Facilitating breaking the law - but not actually breaking it?

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KiwiNFLFan
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Facilitating breaking the law - but not actually breaking it?

Post by KiwiNFLFan » Mon Mar 25, 2019 2:43 pm

I'm wondering what the Buddhist view is on doing something that is not illegal itself but by doing so, someone else is breaking the law.

Here in Seoul, there are a lot of street stalls selling food and clothing. From what I understand, most of them are illegal (health and safety standards and all that). I'm guessing that the owner is the only one breaking the law and the only one who will get punished.

Bearing this in mind, what do you think the Buddhist ethical view would be on buying things from these stalls, since by selling you the product, the owner is breaking the law (even though you might not be)?

stevie
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Re: Facilitating breaking the law - but not actually breaking it?

Post by stevie » Mon Mar 25, 2019 4:06 pm

Buddhist ethics and wordly laws are not the same. Ethical conduct may entail breaking the law and not breaking the law may damage/undermine ethical conduct and not breaking the law and ethical conduct may be perfectly harmonious.
However your question seems to subordinate buddhist ethical conduct to worldly law which is not appropriate.

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jake
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Re: Facilitating breaking the law - but not actually breaking it?

Post by jake » Mon Mar 25, 2019 4:52 pm

stevie wrote:
Mon Mar 25, 2019 4:06 pm
Buddhist ethics and wordly laws are not the same. Ethical conduct may entail breaking the law and not breaking the law may damage/undermine ethical conduct and not breaking the law and ethical conduct may be perfectly harmonious.
However your question seems to subordinate buddhist ethical conduct to worldly law which is not appropriate.
Can you provide a source that explains this in greater detail?

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Johnny Dangerous
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Re: Facilitating breaking the law - but not actually breaking it?

Post by Johnny Dangerous » Mon Mar 25, 2019 5:48 pm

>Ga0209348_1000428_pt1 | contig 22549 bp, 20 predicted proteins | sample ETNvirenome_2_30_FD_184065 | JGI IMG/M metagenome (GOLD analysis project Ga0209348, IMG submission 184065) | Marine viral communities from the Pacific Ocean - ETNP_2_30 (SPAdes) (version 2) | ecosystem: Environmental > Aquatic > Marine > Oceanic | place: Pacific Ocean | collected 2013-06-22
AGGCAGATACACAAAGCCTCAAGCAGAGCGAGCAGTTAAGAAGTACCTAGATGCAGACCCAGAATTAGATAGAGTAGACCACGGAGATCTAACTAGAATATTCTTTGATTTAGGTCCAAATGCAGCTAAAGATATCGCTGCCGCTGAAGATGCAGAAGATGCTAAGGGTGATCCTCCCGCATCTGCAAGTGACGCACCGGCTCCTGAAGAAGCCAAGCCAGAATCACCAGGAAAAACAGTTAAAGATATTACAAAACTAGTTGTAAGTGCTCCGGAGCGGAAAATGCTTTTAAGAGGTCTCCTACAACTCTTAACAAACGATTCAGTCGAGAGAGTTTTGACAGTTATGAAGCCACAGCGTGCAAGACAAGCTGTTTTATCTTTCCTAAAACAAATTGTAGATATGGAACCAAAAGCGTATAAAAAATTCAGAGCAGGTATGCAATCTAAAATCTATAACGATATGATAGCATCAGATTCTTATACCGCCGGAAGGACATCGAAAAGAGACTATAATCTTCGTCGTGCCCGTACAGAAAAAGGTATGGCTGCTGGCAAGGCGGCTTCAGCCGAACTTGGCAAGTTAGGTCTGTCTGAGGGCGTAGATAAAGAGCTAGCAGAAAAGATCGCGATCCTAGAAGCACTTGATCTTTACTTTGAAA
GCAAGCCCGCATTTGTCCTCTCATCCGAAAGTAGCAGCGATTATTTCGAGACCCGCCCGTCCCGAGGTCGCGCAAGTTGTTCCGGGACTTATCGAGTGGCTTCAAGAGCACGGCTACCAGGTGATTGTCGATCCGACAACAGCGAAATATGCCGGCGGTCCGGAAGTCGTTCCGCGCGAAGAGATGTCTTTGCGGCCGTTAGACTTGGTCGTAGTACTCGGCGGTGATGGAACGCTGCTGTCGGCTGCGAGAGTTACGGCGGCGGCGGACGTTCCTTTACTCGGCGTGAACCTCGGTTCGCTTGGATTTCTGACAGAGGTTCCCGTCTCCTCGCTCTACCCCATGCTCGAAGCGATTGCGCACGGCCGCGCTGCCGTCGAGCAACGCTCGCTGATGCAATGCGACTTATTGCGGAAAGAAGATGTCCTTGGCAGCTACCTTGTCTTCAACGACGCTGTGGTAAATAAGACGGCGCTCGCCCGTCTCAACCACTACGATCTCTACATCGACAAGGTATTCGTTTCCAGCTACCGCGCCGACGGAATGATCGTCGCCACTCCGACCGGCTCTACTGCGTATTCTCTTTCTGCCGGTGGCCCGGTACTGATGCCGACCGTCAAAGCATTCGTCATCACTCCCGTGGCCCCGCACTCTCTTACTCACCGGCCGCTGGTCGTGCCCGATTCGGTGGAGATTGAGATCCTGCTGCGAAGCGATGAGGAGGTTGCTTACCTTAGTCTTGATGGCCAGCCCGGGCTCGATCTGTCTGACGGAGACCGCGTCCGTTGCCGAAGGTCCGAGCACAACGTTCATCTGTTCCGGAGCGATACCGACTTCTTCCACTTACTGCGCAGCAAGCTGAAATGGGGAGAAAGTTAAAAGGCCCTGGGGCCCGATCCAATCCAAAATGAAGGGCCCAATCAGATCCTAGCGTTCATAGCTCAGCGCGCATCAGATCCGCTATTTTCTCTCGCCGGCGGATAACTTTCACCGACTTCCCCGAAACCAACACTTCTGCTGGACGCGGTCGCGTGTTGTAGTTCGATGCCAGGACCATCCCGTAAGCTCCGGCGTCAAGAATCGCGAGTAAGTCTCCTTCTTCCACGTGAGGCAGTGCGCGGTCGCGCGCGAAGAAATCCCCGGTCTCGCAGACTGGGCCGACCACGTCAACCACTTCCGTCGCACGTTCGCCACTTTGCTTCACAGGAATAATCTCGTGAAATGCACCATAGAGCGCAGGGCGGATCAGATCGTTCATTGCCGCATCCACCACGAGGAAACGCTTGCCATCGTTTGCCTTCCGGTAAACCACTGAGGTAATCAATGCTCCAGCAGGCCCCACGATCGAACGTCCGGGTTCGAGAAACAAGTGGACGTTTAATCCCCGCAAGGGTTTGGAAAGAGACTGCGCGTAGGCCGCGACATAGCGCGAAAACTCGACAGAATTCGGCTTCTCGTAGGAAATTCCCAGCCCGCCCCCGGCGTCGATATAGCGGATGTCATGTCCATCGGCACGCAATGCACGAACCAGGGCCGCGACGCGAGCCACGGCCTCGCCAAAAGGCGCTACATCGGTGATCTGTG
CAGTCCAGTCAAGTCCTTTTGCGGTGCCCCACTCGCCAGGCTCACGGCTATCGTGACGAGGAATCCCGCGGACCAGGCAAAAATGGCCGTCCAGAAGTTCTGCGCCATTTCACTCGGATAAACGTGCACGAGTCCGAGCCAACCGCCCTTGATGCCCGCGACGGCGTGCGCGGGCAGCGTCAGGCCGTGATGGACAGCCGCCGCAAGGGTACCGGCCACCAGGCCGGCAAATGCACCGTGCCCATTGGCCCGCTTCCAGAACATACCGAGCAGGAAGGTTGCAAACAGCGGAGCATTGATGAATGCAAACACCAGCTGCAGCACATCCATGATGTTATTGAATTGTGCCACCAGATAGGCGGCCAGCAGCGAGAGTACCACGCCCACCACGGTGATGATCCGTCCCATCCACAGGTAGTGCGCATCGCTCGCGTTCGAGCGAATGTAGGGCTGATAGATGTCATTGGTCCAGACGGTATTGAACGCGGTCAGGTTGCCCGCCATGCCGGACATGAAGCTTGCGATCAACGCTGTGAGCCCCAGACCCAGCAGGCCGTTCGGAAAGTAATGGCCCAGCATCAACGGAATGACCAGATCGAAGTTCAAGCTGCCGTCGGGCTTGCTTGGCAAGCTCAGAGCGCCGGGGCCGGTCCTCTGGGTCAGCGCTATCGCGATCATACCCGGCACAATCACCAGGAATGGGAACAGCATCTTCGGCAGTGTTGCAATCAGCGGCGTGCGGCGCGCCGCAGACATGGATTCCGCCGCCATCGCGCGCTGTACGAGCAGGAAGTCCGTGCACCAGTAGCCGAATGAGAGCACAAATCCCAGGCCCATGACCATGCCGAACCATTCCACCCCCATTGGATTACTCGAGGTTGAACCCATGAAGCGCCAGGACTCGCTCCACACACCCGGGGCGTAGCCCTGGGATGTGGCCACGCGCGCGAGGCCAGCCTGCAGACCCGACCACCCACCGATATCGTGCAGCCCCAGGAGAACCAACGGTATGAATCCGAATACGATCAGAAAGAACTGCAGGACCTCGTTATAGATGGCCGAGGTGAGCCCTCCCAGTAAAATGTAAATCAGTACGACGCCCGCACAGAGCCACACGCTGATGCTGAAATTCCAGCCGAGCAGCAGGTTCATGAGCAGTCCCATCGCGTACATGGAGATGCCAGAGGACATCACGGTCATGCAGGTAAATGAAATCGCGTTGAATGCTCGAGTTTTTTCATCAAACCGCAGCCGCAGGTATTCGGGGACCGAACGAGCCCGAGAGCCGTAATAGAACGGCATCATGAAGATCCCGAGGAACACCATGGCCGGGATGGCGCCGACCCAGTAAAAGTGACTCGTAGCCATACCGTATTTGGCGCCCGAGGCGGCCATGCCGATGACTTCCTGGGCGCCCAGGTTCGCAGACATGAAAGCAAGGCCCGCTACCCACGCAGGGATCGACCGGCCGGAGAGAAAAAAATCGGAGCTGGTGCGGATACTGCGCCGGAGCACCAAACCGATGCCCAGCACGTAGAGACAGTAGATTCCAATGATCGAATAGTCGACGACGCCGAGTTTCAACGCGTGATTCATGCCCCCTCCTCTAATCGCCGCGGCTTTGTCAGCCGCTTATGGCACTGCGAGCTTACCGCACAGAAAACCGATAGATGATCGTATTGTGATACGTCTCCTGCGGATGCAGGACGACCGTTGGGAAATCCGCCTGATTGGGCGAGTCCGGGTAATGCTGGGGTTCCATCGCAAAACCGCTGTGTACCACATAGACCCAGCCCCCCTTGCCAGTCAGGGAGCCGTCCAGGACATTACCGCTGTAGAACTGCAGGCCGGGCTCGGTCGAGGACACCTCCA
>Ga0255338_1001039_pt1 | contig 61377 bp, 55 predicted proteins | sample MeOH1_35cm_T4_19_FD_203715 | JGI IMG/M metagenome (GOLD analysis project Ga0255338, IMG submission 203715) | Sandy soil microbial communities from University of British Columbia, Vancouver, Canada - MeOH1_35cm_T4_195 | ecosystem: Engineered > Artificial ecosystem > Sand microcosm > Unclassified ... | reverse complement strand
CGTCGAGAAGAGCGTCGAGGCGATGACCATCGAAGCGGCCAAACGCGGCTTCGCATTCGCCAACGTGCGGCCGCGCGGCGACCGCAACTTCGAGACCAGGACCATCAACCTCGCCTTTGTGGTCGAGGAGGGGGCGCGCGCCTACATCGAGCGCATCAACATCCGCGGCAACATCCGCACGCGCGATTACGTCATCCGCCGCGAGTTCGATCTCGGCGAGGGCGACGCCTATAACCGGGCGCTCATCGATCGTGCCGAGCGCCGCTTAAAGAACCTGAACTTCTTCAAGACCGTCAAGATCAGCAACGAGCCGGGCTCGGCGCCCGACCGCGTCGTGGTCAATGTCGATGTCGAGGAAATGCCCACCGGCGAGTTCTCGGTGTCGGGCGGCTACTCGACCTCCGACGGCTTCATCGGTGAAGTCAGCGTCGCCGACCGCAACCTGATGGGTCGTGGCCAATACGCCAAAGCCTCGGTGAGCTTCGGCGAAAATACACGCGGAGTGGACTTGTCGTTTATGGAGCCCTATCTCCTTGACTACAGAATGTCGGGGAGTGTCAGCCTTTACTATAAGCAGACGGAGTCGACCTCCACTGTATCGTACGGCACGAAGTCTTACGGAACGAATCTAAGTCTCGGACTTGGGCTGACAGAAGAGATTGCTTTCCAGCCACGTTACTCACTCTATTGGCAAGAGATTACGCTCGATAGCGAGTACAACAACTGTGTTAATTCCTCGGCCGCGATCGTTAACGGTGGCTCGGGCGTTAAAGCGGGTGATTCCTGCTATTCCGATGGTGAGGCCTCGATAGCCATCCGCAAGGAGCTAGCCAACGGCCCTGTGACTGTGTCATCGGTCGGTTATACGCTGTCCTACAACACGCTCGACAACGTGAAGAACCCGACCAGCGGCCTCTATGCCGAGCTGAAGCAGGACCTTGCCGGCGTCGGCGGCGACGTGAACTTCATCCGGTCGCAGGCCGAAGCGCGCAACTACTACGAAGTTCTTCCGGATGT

If there is some ethical violation (such as supporting theft etc.) this might be a problem. Simply patronizing something that isn't properly following administrative laws is pretty ethically neutral.

Not understanding where you see a particular connection to Buddhist ethics, rather than just administrative worldly concerns. Is there stolen merchandise or something?

It almost sounds more like a Confucian question more than a Buddhist one.

So, I would say that unless there is something really unethical going with the stalls themselves, it's a pretty simple ethical question that you can solve yourself, with little or not appeal to any other authority.
"...if you think about how many hours, months and years of your life you've spent looking at things, being fascinated by things that have now passed away, then how wonderful to spend even five minutes looking into the nature of your own mind."

-James Low

stevie
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Re: Facilitating breaking the law - but not actually breaking it?

Post by stevie » Mon Mar 25, 2019 6:52 pm

jake wrote:
Mon Mar 25, 2019 4:52 pm
stevie wrote:
Mon Mar 25, 2019 4:06 pm
Buddhist ethics and wordly laws are not the same. Ethical conduct may entail breaking the law and not breaking the law may damage/undermine ethical conduct and not breaking the law and ethical conduct may be perfectly harmonious.
However your question seems to subordinate buddhist ethical conduct to worldly law which is not appropriate.
Can you provide a source that explains this in greater detail?
I've never come across sources or precepts that refer to worldly laws/regulations as such.

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